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Bebop Spoken There

Howard Riley: “When I started out playing jazz back in the late 50s, early 60s, if you wanted a gig you had to learn some standards.” – (Jazz Journal April 2017)

Eric Harland: “I love swing and I’m always going to swing but I also know that you can take a hip-hop groove and improvise with that just like you would with a swing pattern.” – (Jazz Journal April 2017)

Today Saturday April 29

Afternoon

Rick Laughlin Trio, Abbie Finn Quartet ao - Quakerhouse, Mechanics’ Yard, Darlington DL3 7QF. 01325 245052. 1:00-5:00pm. Free (donations).

Evening

Dave O’Higgins with Durham Alumni Big Band - Majestic Theatre, Bondgate, Darlington DL3 7JT. Support set by Durham County Youth Big Band (7:15pm). £12.00. (+ concs).

Late night jam session - Quakerhouse, Mechanics’ Yard, Darlington DL3 7QF. 01325 245052.10:30pm. Free.

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Ruby Turner - Alnwick Playhouse. 7:30pm. £21.00. & £20.00.

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Fever & Friends - Customs House, Mill Dam, South Shields NE333 3NG. 7:30pm. £12.00. 0191 454234.

Bradley Johnston (solo guitar) - Cherry Tree Restaurant, 9 Osborne Rd., Jesmond, Newcastle. 7:30pm. No cover charge.

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To the best of our knowledge, details of the above events are correct but may be subject to alteration.

Tuesday, November 22, 2016

JD Allen @ Pizza Express. EFG London Jazz Festival - November 19

JD Allen (tenor), Gregg August (bass), Sebastiaan de Krom (drums).
(Review by Steve T)
The Jazz life can be a lonely one, being what Gareth Lockrane referred to as the jazz kid at school. It was easier in my day when the jazz kid was held in quiet reverence, but I imagine half the gigs I've been to in my life have been on my own.
Having bumped into Lindsay, baritone player from the Durham Gala Big Band, before the MCA Power Trio earlier that evening, we headed off to Pizza Express together for pizza, wine, cworfee (sic) and the second of the this Saturday’s Tenor Titans.

He [JD Allen] didn't even adjust his sax mike when he introduced the band before he was off. Just bass and drums and he kept them busy throughout, perhaps so there was no one to tell him to take the horn out of his mouth, which he barely did for the next eighty minutes or thereabouts.
Allen played right through the first piece and, when the bass took a solo during the second, he comped through that.
Many of the riffs and vamps seemed vaguely familiar and Trane was the obvious first thought, though one had me thinking Caravan. It felt like a genuine stream of conscience coming through in his ideas and all credit to the band; his regular bass player and, particularly, Sebastiaan de Krom, who stepped in for this gig while the regular drummer negotiated the airways.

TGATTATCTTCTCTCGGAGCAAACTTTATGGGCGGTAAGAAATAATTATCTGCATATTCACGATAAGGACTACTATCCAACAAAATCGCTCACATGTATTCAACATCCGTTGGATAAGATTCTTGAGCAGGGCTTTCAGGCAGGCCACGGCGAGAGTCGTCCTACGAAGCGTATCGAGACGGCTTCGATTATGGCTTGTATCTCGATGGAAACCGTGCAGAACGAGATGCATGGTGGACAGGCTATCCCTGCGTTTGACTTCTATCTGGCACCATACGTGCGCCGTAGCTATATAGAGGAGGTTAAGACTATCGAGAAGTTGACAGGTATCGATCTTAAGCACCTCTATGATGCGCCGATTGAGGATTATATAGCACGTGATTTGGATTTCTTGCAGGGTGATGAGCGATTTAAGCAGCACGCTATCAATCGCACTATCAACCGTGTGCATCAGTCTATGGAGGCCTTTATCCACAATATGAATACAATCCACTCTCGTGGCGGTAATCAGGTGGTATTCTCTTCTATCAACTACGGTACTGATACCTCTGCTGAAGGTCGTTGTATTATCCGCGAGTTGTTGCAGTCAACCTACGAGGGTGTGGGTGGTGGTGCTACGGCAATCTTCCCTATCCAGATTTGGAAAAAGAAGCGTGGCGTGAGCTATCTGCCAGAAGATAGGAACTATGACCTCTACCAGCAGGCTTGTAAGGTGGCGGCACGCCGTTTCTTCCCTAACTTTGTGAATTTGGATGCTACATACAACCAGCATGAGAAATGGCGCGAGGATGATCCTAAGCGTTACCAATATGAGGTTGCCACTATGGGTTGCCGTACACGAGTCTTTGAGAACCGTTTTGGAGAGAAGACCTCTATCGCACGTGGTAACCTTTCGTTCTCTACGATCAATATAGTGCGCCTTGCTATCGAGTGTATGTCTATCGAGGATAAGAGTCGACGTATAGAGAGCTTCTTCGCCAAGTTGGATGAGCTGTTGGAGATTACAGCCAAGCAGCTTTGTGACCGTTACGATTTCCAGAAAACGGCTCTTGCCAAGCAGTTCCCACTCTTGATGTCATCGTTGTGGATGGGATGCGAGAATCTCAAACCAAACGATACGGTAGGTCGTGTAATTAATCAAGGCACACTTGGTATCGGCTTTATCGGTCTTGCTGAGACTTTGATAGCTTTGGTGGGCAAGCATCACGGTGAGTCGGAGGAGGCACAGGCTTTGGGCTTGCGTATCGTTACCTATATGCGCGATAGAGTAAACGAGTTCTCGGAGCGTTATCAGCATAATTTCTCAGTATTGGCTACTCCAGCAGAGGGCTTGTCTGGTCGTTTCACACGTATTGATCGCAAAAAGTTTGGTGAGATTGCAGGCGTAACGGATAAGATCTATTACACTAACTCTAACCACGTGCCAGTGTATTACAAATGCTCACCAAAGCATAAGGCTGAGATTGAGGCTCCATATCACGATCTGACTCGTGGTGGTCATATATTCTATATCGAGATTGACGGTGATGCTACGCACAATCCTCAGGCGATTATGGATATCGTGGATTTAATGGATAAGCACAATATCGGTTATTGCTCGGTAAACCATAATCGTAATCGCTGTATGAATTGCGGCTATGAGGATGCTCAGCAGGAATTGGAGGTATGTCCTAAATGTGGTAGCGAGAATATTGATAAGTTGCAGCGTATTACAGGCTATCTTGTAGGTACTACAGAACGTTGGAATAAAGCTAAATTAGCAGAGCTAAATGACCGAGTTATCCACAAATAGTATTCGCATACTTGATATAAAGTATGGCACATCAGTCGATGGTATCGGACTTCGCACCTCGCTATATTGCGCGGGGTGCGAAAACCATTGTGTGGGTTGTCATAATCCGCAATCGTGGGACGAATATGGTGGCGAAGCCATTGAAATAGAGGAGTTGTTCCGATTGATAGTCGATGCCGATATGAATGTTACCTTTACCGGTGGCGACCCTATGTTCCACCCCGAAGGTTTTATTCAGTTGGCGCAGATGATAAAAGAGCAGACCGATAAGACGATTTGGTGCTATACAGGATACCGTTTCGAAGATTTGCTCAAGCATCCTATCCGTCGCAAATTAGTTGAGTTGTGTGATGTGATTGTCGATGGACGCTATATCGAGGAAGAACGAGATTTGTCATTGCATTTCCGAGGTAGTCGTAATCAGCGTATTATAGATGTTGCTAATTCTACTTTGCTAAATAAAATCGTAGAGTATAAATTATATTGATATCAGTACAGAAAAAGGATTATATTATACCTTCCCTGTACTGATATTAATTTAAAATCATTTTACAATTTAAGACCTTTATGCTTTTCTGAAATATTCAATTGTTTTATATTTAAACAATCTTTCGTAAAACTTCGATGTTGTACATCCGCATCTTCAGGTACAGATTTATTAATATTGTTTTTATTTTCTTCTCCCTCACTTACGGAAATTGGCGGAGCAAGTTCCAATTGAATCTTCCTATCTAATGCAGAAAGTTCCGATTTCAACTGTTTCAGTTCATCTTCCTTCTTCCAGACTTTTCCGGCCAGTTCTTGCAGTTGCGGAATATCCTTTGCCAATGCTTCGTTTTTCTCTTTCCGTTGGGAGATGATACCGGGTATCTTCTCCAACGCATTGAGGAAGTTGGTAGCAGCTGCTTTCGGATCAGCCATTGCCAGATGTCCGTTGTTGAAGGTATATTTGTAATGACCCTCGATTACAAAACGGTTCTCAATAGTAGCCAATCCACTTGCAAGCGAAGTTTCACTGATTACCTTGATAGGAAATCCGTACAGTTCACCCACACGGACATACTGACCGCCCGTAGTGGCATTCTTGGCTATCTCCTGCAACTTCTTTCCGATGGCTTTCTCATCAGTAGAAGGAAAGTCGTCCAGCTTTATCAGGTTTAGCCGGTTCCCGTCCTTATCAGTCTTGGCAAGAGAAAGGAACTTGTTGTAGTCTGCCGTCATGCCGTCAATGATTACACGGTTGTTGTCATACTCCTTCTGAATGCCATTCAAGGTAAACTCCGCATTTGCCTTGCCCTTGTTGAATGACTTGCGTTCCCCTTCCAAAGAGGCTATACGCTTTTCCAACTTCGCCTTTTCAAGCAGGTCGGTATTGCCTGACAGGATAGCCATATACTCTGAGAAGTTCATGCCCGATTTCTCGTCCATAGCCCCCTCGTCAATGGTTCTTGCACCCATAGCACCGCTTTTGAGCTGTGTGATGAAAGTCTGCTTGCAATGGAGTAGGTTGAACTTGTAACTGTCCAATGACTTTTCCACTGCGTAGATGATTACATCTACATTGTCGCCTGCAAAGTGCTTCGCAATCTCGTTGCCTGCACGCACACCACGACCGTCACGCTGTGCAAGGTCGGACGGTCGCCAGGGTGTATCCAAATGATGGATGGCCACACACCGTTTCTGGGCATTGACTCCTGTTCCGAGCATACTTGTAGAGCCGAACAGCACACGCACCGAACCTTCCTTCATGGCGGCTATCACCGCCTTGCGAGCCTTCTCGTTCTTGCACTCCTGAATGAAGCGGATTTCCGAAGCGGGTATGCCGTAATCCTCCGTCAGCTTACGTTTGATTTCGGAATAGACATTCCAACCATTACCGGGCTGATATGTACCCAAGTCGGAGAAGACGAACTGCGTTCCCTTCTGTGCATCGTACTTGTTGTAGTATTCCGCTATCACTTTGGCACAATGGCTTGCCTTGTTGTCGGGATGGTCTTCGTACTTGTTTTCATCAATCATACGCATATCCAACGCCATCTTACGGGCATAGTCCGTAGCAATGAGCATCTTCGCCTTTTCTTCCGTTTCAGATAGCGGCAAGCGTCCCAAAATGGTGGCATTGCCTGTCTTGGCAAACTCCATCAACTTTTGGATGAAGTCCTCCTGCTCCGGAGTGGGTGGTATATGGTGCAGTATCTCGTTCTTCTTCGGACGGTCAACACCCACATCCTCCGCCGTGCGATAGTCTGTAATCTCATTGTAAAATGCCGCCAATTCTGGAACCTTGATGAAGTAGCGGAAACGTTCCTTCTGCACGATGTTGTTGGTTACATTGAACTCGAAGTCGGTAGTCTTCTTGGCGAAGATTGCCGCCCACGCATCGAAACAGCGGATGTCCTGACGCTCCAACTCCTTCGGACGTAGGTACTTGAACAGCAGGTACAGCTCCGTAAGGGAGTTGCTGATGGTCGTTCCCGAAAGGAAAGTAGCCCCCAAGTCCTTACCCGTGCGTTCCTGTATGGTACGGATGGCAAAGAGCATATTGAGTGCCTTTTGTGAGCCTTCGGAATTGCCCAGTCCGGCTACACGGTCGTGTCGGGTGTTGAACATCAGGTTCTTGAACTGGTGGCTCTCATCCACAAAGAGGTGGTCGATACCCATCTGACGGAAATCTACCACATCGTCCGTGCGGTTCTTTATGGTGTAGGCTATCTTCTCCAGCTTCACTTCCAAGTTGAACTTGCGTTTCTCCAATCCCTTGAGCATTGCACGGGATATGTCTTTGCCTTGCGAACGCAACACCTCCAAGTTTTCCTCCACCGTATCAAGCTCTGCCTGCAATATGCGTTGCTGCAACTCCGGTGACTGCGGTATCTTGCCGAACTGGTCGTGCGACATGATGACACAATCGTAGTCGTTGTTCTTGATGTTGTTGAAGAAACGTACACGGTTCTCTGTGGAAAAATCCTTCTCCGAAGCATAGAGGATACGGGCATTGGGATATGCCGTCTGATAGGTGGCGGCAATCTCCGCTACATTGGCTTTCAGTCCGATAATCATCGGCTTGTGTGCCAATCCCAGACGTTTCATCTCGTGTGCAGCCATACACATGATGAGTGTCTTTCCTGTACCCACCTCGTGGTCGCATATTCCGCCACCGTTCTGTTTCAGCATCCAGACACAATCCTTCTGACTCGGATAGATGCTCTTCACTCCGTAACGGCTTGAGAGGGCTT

A slow blues, still in Trane mode, followed by another slow one starting with JD and bass, then brushes, JD’s sax whispering while bass took the lead providing variety at exactly the right moment. When JD took back the lead, keys blazing, a moment of genuine applause, not just for the bass solo but for the moment.
As it went on, some started chatting, which I never mind and it wasn't clear whether the band did, but I know the venue do. Others danced around in their seats.
Tenor Titans was right but for me Murray clinched it by a whisker, solely on the basis that he has played through the influences and found his own voice. The only possible criticism of JD would be that he's still close to Trane, as a saxophonist, musician, performer and composer.
Having said that, if you're going to be close to anyone, it doesn't really get better than Trane. And that's not to say you don't hear other influences in his music. Tenor titans is right as he's clearly absorbed the other tenor titan, the saxophone colossus.
This was around eighty minutes, around midnight on a Saturday night/Sunday morning of brilliant, compelling, intense, uncompromising music in an amazing venue, harking back to late sixties New York.
As it neared its end, it felt like we were heading for total sheets of sound to last all night, which would have suited me just fine and much of the audience, if I'm not mistaken.

Steve T.

1 comment :

  1. Listening to a David Murray album (Special Quartet) purely by chance and I was struck by how close to Trane he was on this one. Of course almost every sax/tenor player since has a lot of Trane in there. On this album he's joined by McCoy Tyner and Elvin Jones so we'll let him off.

    ReplyDelete

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About this blog - contact details.

Bebop Spoken Here -- Here, being the north-east of England -- centred in the blues heartland of Newcastle and reaching down to the Tees Delta and looking upwards to the Land of the Kilt.
Not a very original title, I know; not even an accurate one as my taste, whilst centred around the music of Bird and Diz, extends in many directions and I listen to everything from King Oliver to Chick Corea and beyond. Not forgetting the Great American Songbook the contents of which has provided the inspiration for much great jazz and quality popular singing for round about a century.
The idea of this blog is for you to share your thoughts and pass on your comments on discs, gigs, jazz - music in general. If you've been to a gig/concert or heard a CD that knocked you sideways please share your views with us. Tell us about your favourites, your memories, your dislikes.
Lance (Who wishes it to be known that he is not responsible for postings other than his own and that he's not always responsible for them.)
Contact: lanceliddle@gmail.com I look forward to hearing from you.

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